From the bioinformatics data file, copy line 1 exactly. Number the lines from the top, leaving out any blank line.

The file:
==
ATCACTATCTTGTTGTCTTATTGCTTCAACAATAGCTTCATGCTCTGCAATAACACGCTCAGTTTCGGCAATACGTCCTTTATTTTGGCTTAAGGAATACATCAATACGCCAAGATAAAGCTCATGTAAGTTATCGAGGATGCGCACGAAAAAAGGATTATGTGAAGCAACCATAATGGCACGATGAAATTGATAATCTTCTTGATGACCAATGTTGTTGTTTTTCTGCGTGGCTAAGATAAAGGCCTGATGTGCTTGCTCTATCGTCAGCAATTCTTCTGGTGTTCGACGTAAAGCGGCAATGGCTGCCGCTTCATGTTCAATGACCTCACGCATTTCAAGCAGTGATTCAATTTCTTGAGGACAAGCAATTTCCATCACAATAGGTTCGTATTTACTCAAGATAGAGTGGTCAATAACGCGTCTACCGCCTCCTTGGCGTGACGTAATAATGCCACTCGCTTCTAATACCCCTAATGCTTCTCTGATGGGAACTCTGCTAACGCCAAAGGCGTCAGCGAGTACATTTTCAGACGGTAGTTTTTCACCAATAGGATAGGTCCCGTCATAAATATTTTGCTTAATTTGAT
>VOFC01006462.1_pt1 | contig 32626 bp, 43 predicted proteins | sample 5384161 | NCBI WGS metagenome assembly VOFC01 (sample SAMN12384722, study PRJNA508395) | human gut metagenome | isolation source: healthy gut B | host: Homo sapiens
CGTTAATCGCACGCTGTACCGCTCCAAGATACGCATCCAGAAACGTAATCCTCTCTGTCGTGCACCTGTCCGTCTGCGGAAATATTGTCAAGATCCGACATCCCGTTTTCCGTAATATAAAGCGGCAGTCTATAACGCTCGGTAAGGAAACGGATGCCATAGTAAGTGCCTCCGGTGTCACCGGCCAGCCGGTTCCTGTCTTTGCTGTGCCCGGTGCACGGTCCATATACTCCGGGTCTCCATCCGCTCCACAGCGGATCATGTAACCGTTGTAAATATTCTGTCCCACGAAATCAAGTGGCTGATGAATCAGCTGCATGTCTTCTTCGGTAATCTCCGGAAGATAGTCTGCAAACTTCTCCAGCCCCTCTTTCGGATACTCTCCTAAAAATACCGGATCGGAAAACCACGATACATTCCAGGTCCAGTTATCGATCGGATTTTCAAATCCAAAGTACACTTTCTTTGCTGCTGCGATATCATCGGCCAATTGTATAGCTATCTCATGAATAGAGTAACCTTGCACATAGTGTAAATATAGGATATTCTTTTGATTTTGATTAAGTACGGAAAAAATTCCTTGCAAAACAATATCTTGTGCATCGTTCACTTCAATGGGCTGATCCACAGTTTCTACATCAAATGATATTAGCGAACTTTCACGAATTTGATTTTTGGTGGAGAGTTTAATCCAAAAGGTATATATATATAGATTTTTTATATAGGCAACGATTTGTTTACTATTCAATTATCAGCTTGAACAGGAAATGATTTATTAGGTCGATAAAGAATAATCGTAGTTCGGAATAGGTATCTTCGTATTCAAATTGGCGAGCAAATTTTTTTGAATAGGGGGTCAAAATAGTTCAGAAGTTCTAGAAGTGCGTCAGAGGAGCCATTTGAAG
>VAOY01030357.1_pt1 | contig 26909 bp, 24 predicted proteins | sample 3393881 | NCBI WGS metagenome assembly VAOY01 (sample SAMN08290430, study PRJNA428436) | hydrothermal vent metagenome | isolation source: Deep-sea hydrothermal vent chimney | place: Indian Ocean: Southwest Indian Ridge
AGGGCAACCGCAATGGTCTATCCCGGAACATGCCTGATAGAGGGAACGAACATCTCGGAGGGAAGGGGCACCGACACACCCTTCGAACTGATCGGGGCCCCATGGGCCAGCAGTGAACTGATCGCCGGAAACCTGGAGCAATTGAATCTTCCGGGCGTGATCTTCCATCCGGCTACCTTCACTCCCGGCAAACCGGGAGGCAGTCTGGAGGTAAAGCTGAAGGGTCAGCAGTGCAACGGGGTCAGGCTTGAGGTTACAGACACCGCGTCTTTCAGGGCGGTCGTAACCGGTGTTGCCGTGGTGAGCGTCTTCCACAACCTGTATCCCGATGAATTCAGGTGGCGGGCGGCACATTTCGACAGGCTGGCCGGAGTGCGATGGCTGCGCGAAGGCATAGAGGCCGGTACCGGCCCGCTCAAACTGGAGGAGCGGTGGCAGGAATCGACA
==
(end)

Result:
ATCACTATCTTGTTGTCTTATTGCTTCAACAATAGCTTCATGCTCTGCAATAACACGCTCAGTTTCGGCAATACGTCCTTTATTTTGGCTTAAGGAATACATCAATACGCCAAGATAAAGCTCATGTAAGTTATCGAGGATGCGCACGAAAAAAGGATTATGTGAAGCAACCATAATGGCACGATGAAATTGATAATCTTCTTGATGACCAATGTTGTTGTTTTTCTGCGTGGCTAAGATAAAGGCCTGATGTGCTTGCTCTATCGTCAGCAATTCTTCTGGTGTTCGACGTAAAGCGGCAATGGCTGCCGCTTCATGTTCAATGACCTCACGCATTTCAAGCAGTGATTCAATTTCTTGAGGACAAGCAATTTCCATCACAATAGGTTCGTATTTACTCAAGATAGAGTGGTCAATAACGCGTCTACCGCCTCCTTGGCGTGACGTAATAATGCCACTCGCTTCTAATACCCCTAATGCTTCTCTGATGGGAACTCTGCTAACGCCAAAGGCGTCAGCGAGTACATTTTCAGACGGTAGTTTTTCACCAATAGGATAGGTCCCGTCATAAATATTTTGCTTAATTTGAT